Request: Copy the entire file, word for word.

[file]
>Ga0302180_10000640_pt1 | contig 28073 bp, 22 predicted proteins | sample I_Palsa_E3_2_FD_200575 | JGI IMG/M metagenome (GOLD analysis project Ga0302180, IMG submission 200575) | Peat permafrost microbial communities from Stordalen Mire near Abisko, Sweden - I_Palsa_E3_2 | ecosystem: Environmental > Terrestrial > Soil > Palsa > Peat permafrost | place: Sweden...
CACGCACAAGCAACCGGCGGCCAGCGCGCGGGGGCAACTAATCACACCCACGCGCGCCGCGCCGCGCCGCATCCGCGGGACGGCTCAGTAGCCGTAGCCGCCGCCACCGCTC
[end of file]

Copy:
>Ga0302180_10000640_pt1 | contig 28073 bp, 22 predicted proteins | sample I_Palsa_E3_2_FD_200575 | JGI IMG/M metagenome (GOLD analysis project Ga0302180, IMG submission 200575) | Peat permafrost microbial communities from Stordalen Mire near Abisko, Sweden - I_Palsa_E3_2 | ecosystem: Environmental > Terrestrial > Soil > Palsa > Peat permafrost | place: Sweden...
CACGCACAAGCAACCGGCGGCCAGCGCGCGGGGGCAACTAATCACACCCACGCGCGCCGCGCCGCGCCGCATCCGCGGGACGGCTCAGTAGCCGTAGCCGCCGCCACCGCTC